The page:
I very much like entertainment. However, it took me six weeks to read A Man in Full. It is very long. If you had told me on the first of the year that I would spend six weeks of my young, vibrant, fascinating life reading a book about Atlanta politics, real estate developers, bank management, and Stoic philosophy, I would have said, No. However, Wolfe's true subject was one that held me in its thrall from the first chapter, and kept me coming back eagerly, through all 750 pages, during ballet class and through late nights, until the paperback was falling apart from being crammed into my bag. His subject is men. What is it to be a man at the end of the 20th century? What is it to be a man at all? The book follows four men through a twisted plot that would take me several pages to summarize. I'd rather talk about the way the book is written.
Wolfe goes back. Way back. And he goes in. Way in. There are two main characters who meet at the very end of the book, and in a sense the book truly begins when they meet. However, the book begins months in advance of that meeting, and the ostensible impetus for the book is only actually tangentially related to them. There is an alleged crime, if you must know. Which has also got a tangential relation to the real theme (what is a man). The books starts after 700 pages, when the main characters meet for the first time. Using the fake impetus allows Wolfe to begin at the true beginning, when these characters are at a stable place. Then Wolfe can put them in the butter churn and start beating them into butter.
The other thing that I found interesting about the construction of this novel was the episodic nature of the chapters. At the beginning of the book, the chapters focus exclusively on one character or another, and some of them are so brilliantly episodic that they would be amazing short stories, with no context at all. After one of the early chapters about Conrad, the youngest and possibly most sympathetic of the four central men, I shut the book and put it down, because I felt I had just read such a great scene, I had to stop.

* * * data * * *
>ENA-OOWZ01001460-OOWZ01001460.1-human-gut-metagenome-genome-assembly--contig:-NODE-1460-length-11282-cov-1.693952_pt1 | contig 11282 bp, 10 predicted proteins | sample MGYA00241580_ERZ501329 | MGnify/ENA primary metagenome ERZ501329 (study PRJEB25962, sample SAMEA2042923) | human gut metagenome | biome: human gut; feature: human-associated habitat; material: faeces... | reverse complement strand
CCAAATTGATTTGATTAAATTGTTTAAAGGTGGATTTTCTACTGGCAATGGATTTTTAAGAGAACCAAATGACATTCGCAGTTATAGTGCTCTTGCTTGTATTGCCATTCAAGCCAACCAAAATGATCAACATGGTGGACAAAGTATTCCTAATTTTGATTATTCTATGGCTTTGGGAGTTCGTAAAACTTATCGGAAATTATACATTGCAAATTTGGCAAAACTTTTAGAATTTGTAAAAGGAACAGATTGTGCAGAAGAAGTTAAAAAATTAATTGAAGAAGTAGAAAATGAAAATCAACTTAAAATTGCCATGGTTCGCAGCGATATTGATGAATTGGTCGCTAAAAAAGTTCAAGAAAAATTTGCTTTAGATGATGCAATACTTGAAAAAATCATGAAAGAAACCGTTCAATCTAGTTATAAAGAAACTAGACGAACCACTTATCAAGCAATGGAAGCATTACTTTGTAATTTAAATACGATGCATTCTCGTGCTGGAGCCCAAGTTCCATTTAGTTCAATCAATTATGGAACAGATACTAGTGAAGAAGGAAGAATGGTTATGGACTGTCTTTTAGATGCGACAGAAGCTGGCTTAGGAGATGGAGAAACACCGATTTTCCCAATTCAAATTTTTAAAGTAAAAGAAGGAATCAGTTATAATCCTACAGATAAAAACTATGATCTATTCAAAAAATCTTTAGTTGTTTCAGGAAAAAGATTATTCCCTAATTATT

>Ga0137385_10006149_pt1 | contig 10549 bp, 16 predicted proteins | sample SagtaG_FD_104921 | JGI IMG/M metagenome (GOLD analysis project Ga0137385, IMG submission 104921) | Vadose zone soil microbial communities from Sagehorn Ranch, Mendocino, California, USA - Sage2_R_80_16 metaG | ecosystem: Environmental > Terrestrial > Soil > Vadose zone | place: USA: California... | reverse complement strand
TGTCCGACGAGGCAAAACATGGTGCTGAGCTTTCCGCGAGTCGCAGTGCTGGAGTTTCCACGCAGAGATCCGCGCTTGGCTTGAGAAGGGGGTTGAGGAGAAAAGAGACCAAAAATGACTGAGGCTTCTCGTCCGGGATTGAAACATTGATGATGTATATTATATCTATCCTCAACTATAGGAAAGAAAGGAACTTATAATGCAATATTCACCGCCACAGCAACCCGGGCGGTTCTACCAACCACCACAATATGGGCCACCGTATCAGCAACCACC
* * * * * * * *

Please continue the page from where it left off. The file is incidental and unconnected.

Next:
Let's talk about the whole concept of sympathetic characters, for a moment. With the exception of Conrad, every one of the men has significant flaws. Even Conrad, if you think about it, is deeply flawed. It's hard to see the flaws of these male characters, however, because they are presented so sympathetically. Well, not sympathetically. The narrative is not sympathetic, but it is exhaustively detailed, claustrophobically close to the characters' consciousnesses, minute. We feel that we know them so well, understand them so well, perceive their contexts and histories so well, it is hard to pull back enough to remember that they are doing things that are pretty reprehensible. It's part of what makes this book so interesting -- the moral ambiguity that's available to the reader, as we are allowed to put on all of these different identities, and really inhabit them without judgment, without even reflecting on right and wrong.
How does Wolfe do this? How does he simultaneously show us all of these slimy lowlifes, and give us permission to cheer for them, to wish them luck, to hope things work out somehow. I am not even sure.
After I recover from the effort, I will read another book by Tom Wolfe. Maybe I Am Charlotte Simmons. Want to trade your copy of that for my copy of this? Wolfe takes a long time to write his novels. I like that about him. A Man In Full was just wonderful. I highly recommend.